The first drug that targets precise genetic mutations in prostate cancer has been shown to be effective in a "milestone" trial by UK scientists. 
The study, at the Institute of Cancer Research in London, took place on 49 men with untreatable cancer. 
The drug, olaparib, had low overall success, but slowed tumour growth in 88% of patients with specific DNA mutations. 
Cancer Research UK said the trial was exciting.
The future of cancer medicine is treating cancers by their mutated DNA rather than what part of the body they are in. 
The breast cancer drug Herceptin is already used only in patients with specific mutations. Olaparib targets mutations that change the way DNA is repaired. 
DNAImage copyrightThinkstock
The trial results, published in the New England Journal of Medicine, showed the drug worked in 14 out of 16 men with such mutations. 
Levels of Prostate Specific Antigen, which is produced by tumours, was more than halved and there were also significant falls in the number of prostate cancer cells detected in the blood and in the size of secondary tumours.
Patients responded to the drug for between six months and nearly a year and a half.
One of the researchers, Dr Joaquin Mateo, told the BBC News website: "It is very promising.
"Those entering the trial had an expected survival of 10 to 12 months and we have many patients on the drug for longer than a year." 
Prostate cancerImage copyrightSPL
Image captionProstate cancer can spread to bone (in green)
Prostate cancer is the fifth most deadly type of cancer in men. 
However, a larger clinical trial is needed before doctors can say if the drug extends life expectancy.
Dr Mateo added: "This is the first drug that targets specific genetically defined populations and we are going to see more and more of these coming in the next few years."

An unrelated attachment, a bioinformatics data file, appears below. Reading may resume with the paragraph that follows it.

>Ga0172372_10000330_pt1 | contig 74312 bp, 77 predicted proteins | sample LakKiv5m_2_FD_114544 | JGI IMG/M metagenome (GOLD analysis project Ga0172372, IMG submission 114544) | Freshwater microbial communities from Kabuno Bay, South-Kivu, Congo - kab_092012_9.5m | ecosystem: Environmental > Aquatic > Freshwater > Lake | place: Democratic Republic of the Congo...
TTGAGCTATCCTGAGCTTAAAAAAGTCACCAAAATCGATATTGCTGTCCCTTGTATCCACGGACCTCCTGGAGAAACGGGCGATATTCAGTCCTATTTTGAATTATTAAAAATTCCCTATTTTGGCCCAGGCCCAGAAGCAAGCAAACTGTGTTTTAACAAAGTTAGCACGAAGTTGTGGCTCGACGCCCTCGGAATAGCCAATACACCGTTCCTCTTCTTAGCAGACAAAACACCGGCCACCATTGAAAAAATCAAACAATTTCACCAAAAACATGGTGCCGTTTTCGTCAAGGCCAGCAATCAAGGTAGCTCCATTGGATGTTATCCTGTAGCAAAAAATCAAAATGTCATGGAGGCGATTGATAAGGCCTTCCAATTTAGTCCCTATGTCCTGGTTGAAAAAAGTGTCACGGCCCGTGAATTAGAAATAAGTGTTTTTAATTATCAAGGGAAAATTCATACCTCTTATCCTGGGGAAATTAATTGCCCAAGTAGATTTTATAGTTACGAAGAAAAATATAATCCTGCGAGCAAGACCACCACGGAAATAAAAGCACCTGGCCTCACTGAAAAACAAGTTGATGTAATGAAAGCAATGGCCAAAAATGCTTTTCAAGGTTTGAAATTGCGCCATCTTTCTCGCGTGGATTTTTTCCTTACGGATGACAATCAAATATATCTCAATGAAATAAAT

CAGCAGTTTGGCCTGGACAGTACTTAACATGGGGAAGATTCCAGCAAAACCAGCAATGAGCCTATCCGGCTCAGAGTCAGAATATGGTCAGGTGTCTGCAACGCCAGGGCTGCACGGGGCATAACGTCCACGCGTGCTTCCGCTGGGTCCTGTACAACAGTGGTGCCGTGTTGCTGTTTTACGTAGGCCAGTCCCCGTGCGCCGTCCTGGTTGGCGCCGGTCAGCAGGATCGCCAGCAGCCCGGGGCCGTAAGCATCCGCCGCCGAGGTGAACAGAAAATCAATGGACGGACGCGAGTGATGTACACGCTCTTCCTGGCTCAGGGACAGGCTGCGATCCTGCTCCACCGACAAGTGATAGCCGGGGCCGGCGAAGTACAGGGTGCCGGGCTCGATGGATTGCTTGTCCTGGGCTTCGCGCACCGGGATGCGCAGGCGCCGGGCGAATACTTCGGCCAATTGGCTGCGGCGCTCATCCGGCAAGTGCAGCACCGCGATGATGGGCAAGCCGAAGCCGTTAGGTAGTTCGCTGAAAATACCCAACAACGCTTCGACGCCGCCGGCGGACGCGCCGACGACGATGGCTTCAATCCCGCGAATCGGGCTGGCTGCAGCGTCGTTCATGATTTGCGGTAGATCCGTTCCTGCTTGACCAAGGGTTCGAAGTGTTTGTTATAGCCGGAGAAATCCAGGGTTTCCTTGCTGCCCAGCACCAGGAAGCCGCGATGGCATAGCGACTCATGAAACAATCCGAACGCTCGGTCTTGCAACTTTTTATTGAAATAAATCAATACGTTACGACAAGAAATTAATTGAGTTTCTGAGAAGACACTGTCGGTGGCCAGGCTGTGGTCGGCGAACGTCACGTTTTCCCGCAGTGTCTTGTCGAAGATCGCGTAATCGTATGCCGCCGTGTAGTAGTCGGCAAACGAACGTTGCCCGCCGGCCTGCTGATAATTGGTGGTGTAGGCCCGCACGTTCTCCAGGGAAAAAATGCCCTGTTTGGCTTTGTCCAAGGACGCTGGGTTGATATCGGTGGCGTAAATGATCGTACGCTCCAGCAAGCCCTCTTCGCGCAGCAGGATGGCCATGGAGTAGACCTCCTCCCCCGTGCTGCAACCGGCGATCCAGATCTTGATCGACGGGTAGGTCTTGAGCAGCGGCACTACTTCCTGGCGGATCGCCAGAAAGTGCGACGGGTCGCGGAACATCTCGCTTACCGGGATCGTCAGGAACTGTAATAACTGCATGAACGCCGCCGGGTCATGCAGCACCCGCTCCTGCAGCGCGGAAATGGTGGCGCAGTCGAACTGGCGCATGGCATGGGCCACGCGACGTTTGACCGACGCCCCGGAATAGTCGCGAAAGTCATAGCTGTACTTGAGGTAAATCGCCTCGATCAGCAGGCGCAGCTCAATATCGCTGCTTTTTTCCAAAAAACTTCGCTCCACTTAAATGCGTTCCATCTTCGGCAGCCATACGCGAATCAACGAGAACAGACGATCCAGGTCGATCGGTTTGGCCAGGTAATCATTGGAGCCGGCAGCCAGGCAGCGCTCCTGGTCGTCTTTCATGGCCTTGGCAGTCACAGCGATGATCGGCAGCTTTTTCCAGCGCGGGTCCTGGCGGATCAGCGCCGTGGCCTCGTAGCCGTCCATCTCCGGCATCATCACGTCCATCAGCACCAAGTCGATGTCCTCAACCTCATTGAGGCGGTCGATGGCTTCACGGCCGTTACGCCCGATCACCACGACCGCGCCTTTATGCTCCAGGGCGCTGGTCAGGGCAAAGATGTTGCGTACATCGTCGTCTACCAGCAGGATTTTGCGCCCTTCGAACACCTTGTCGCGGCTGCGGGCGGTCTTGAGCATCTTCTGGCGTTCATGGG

The advantage of targeted drugs is they can be given only to those patients who will respond, which both saves money and spares patients unnecessary side effects. 
Some of the patients in the study were born with mutated DNA repair genes while in others the mutation developed inside the tumour. 

'Significant step'

Professor Johann de Bono, the head of drug development at the Institute of Cancer Research said: "Our trial marks a significant step forward in the treatment of prostate cancer.
"I hope it won't be long before we are using olaparib in the clinic to treat prostate cancer."
However, the drugs watchdog in England - the National Institute for Health and Care Excellence - has already rejected olaparib for ovarian cancer on grounds - at £4,000 a month - of cost. 
Cancer Research UK's Dr Aine McCarthy added: "This trial is exciting because it could offer a new way to treat prostate cancer by targeting genetic mistakes in cancers that have spread. 
"The hope is that this approach could help save many more lives in the future."

Tuesday, 27 October 2015

Try not to laugh at this...

The world of 'Prostate Cancer Blogs' can be a gloomy place sometimes. 
         So here's 12 minutes that will brighten up anyone's day.

 Play here  

Monday, 26 October 2015

A new way of monitoring biodiversity